Being a professional in a discipline as demanding as cyclocross has many challenges. We interviewed cyclocross professionals Clara Honsinger and Amy Perryman to learn the challenges they face and how they rise above.

Honsinger is the three-time and reigning U.S. National Cyclocross Champion, as well as a former winner of Koppenbergcross.

Perryman is a first year elite who has competed internationally and at the World Cup level since age 17.

Early Days

Even in the early moments of their cyclocross careers, both Honsinger and Perryman faced challenges.

“Cyclocross has a rather high barrier in the amount of equipment it requires,” said Honsinger. “As you get better and better, you want the second bike, the wheels.”

Honsinger overcame this barrier via community help. “Luckily I was able to find people who helped, either loaning me equipment or selling it at good prices,” said Honsinger. This was Honsinger’s first inkling of what she would later learn: cyclocross community and relationships are key.

Likewise, Perryman struggled early on, finding no roadmap for elite development. “I didn’t know the process and the pathways to get you racing abroad and making steps in a career,” said Perryman. “You don’t know which races you need to do to get entry to the next races or what UCI points are. Sometimes it was taking leaps of faith.”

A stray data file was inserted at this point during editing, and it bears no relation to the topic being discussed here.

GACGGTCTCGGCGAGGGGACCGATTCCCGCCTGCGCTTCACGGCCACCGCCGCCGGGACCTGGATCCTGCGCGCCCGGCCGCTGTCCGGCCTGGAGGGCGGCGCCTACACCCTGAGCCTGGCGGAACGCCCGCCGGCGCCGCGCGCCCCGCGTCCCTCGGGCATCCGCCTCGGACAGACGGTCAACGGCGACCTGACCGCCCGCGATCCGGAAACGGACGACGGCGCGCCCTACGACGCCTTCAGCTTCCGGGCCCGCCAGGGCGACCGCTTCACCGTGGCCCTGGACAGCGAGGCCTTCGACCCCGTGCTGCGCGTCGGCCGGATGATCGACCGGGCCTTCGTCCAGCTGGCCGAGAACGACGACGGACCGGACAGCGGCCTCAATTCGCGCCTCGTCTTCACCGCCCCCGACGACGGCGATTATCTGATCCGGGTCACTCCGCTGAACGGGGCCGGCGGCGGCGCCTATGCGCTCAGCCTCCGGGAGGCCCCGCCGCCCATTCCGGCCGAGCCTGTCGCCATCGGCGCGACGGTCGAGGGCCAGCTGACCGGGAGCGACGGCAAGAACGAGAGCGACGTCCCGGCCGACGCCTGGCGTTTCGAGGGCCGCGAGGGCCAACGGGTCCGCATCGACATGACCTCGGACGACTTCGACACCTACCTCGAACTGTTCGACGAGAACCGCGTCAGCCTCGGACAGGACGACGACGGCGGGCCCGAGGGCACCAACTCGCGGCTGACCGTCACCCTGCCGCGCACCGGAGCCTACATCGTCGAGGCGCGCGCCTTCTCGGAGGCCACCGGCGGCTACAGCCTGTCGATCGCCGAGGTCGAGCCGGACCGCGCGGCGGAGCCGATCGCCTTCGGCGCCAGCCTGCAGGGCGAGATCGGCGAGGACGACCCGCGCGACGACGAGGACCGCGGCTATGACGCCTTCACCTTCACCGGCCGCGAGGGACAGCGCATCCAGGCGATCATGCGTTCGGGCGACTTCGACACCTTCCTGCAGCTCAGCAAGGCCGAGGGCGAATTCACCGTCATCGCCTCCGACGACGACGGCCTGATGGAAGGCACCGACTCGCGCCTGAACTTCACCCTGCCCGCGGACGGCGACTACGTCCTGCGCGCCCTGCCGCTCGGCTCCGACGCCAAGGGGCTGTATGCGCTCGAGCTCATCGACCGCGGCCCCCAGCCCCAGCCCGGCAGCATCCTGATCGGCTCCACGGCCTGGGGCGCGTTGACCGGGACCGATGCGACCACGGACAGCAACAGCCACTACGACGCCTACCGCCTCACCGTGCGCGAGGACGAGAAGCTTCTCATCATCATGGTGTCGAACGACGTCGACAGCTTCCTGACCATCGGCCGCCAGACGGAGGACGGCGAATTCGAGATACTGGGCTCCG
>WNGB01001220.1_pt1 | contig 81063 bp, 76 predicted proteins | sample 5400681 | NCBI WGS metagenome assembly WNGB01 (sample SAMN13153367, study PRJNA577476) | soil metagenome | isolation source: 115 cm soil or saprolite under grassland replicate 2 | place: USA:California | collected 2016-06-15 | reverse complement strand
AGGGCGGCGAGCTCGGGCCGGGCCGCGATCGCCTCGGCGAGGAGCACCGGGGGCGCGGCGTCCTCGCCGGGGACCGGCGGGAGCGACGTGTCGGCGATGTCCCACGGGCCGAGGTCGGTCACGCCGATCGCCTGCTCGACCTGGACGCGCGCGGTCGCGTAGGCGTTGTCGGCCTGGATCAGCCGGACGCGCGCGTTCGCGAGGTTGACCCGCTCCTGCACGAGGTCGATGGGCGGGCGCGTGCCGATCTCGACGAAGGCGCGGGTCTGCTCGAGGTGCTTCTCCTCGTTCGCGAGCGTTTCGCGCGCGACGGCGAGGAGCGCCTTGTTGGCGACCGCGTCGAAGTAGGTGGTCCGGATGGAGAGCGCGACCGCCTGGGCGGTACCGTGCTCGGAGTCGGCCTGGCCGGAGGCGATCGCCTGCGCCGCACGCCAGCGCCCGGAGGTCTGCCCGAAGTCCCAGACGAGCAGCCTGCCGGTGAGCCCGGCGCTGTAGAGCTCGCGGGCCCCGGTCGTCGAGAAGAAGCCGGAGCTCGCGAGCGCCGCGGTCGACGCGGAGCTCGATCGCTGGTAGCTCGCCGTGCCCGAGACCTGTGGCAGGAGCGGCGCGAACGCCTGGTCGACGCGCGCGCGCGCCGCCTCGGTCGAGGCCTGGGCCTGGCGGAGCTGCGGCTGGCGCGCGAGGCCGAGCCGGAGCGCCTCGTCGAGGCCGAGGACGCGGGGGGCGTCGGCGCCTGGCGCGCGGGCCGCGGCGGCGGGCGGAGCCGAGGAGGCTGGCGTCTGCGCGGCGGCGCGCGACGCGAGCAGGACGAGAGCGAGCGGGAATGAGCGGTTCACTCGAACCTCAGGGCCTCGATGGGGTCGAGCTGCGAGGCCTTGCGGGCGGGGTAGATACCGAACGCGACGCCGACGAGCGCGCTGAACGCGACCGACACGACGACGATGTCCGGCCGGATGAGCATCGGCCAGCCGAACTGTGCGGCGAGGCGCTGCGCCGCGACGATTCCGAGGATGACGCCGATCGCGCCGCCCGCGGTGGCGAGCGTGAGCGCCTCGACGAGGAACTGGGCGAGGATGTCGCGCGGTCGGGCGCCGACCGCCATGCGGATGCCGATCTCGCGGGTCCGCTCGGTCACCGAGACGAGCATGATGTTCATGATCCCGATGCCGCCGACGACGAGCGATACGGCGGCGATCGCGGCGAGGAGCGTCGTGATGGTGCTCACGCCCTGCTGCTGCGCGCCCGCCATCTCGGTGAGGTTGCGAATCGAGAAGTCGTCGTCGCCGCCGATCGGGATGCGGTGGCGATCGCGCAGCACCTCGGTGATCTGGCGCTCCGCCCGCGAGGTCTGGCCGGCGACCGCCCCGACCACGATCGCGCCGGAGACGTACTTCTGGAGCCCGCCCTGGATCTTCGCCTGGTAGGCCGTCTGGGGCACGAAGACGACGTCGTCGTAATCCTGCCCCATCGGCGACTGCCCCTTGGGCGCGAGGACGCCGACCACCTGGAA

Women in Cycling

Honsinger and Perryman started cyclocross while major changes were ongoing for women in the discipline.

Honsinger joined the elite ranks as a U23 rider and her entry was well-timed. There were opportunities for her to compete for U23 titles at Nationals, Continental Champs, and Worlds. Yet inequities remained.

“When I first started in World Cups, the women’s prize money only went 20 deep. In the men’s field, it went deep enough to pay the whole field,” said Honsinger. “Also, we would do races where they would finish us at 37 minutes. It felt like they didn’t believe what we were doing was real racing.”

However, Honsinger was aware that major changes had come about only recently: requiring a women’s race at the C2 level, moving the women’s race to a marquee time slot and adding television coverage. “Progress had been made,” said Honsinger. “Since then, we’ve gained

equal prize money and our race times are getting to the 55-minute mark.”

Honsinger also races road internationally and finds that cyclocross feels more equitable. “On the road, there still is a massive wage disparity,” said Honsinger. “Maybe it’s coming from riding with American teams initially, but I haven’t faced wage discrimination in cyclocross. The concept is you pay the athlete relative to their value in results. I never felt like, ‘We pay the male athletes this much and the ladies get what’s left over.’

Perryman, a first-year elite, notes the positive changes that have occurred even since she left the junior ranks.

“When I moved into juniors, we raced with the elite women. I was 16 and racing among the elites,” said Perryman. “That was really hard, quite daunting. You are instantly racing double the race time and triple the number of people. Quite often, you just get pulled out via the 80% rule.”

Nowadays all British Cycling National Trophy events have a separate junior women’s race. “This allows that extra stepping-stone before you turn into a U23, and has brought out more junior women,” said Perryman.

“As I’ve gotten older, the sport has progressed and the inequalities are getting less, but they still need addressing,” said Perryman.